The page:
She decides to stay in this reality, but when she tries to keep serial killer John Tombs escaping the hospital and wrecking havoc on the campus, Tree killed by a new killer dressed as the school mascot.  Awakening on the same day, she tells Ryan that he needs to help her stop the time loop, and keep her in this reality.

The problem is, the crew needs to test multiple algorithms, forcing Tree to record their efforts every day, than kill herself to steer them off the wrong path as their work continues.  Oh, remember that little plot point in the original film, where Tree's trauma from her previous deaths are carried over to the next day in the time loop?  Yeah, it was dropped in the original, but comes back to haunt her in the sequel.  Well, about as much as in the first film.

Surprise, I got on this skydiving flight wearing only a bikini.
And now I'm jumping out of the plane.  Hope that's okay with you.

So, will Tree stay in this reality, or return to the one she came from?  Who is this new killer, and why is Lori the target?  And does Tree's multiple deaths result in her inhabiting a body so battered she can't move?  Well, the answer to the third question is no, but you'll just have to watch the film to find out what happens.

As I said earlier, I loved the original.  Rothe was terrific, as she is in this film.  Like Samara Weaving (Ready of Not, Mayhem), I think Rothe will be in some major films soon.  At least I hope so, though I'll be sorry to see her leave the genre.  And the rest of the cast is pretty solid, though Matthews is once again reduced to playing a parody of a character.  Which is a shame, as she's so good that I'd like to see what she could do with a more fleshed out role.

The point is, the cast is not the problem with the film.  It's the script.  Had screenwriter/director Christopher Landon developed the story based on the film's opening moments, the results might have been different.  And, as he directed the original, he has a good sense of the characters, which would have worked in his favor.  But he didn't write the original and it shows, as he attempts to copy Scott Lobdell's ideas without realizing Tree's story was over.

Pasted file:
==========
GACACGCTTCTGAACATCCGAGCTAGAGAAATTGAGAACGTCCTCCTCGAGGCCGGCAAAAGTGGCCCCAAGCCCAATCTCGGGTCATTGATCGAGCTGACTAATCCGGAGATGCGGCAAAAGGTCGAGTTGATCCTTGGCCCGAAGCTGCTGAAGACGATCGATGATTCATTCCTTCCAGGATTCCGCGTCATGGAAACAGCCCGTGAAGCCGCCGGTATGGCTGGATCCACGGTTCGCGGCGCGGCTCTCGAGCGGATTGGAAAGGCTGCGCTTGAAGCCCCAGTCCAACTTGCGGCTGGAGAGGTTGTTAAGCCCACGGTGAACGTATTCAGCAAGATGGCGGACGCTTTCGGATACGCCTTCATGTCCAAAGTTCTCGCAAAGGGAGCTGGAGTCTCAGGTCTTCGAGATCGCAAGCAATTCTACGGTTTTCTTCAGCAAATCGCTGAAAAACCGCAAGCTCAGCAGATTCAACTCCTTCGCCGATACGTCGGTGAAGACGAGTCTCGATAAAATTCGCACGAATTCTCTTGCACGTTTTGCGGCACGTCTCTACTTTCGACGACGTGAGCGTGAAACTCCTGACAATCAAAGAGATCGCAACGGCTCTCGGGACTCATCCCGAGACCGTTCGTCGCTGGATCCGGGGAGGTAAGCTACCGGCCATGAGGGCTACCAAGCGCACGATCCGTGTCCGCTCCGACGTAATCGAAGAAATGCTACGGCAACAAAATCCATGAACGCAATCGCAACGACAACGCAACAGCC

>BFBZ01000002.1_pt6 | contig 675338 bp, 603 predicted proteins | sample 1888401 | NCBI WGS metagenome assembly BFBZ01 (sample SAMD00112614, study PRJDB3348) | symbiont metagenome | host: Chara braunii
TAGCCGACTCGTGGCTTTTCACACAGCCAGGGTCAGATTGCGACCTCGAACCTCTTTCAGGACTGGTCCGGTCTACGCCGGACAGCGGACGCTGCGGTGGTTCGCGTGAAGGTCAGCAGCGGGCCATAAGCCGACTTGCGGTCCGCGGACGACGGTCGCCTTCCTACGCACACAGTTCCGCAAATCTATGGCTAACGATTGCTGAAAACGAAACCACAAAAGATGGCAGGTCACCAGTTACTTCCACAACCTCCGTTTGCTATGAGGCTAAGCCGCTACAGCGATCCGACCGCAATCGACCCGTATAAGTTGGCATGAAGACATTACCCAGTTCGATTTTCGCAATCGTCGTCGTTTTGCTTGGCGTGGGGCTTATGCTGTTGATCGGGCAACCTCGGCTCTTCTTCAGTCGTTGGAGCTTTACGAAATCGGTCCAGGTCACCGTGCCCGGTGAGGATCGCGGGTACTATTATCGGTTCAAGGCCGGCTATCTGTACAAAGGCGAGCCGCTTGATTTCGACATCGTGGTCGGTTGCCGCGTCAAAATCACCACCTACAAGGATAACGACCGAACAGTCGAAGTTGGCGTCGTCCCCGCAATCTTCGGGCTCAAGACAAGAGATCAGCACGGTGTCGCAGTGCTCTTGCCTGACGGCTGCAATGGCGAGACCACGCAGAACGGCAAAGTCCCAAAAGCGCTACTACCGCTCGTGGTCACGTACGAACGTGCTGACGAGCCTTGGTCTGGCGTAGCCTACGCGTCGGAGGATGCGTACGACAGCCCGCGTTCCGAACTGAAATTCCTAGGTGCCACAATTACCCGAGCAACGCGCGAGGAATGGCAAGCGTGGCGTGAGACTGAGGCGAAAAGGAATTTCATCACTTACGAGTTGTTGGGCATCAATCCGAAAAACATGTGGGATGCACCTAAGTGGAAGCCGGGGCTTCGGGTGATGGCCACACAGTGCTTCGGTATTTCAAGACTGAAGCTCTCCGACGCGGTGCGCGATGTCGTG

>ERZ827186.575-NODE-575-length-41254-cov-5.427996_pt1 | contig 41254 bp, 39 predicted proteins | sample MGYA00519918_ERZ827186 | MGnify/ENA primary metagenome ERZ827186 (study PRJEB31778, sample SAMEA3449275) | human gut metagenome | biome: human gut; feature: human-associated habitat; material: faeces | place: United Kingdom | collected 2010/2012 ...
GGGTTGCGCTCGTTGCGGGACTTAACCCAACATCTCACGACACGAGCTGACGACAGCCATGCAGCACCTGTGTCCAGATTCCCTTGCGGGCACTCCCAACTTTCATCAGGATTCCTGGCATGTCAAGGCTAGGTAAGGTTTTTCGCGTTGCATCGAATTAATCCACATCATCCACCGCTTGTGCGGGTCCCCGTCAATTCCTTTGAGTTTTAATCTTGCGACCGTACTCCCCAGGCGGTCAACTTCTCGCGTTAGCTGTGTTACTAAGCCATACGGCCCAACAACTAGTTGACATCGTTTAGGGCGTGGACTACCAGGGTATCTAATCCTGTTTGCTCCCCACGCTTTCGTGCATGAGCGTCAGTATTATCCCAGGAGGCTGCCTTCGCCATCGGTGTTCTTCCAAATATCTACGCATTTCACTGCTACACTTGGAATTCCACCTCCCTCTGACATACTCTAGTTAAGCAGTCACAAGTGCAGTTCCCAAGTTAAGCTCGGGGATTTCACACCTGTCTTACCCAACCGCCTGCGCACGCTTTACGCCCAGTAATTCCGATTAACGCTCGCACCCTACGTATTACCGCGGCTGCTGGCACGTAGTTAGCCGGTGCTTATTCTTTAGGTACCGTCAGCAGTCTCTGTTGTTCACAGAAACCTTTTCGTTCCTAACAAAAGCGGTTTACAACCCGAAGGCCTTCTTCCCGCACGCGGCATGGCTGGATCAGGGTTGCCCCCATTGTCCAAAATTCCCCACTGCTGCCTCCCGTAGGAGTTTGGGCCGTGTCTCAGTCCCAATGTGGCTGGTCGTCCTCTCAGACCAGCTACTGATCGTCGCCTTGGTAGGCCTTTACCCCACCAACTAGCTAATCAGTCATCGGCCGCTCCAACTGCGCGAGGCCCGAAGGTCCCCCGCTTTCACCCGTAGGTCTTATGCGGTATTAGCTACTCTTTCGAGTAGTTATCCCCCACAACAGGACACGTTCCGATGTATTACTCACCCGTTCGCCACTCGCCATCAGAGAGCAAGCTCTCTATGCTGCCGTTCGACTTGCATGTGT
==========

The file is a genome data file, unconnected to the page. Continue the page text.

Sure, having Tree's mother alive in the new reality could have set up an interesting conflict, but resolves just as you'd expect.  The script feels like Landon pinned his hope for a sequel on Rothe and, to her credit, she does her best with the material.  But the story doesn't have the impact of the original, as we've seen it before, only now she's committing suicide to keep the team's research moving forward, rather than being killed by an unknown assailant.

Electrocution in the bath tub never makes for 
a good hair day.

Happy Death Day 2U had the chance to be a rare sequel that was better than the original.  Had the film built upon the opening few minutes, this could  have been an interesting film.  But it just becomes more of the same, and much less interesting the second time around.  And the post credit scene is just not intreguing, as you know any sequel will end up with Tree going through the same situation once again.  Just like she's caught in a time loop.

Okay, if anyone thought more science would help this film,
they were just wrong.

If you'd like to purchase a copy of Happy Death Day 2U, or Happy Death Day, consider clicking on the links below.  As an Amazon Associate, I'll get a few cents from your purchase, and I promise it will go towards keeping the lights on at The Shadow Over Portland.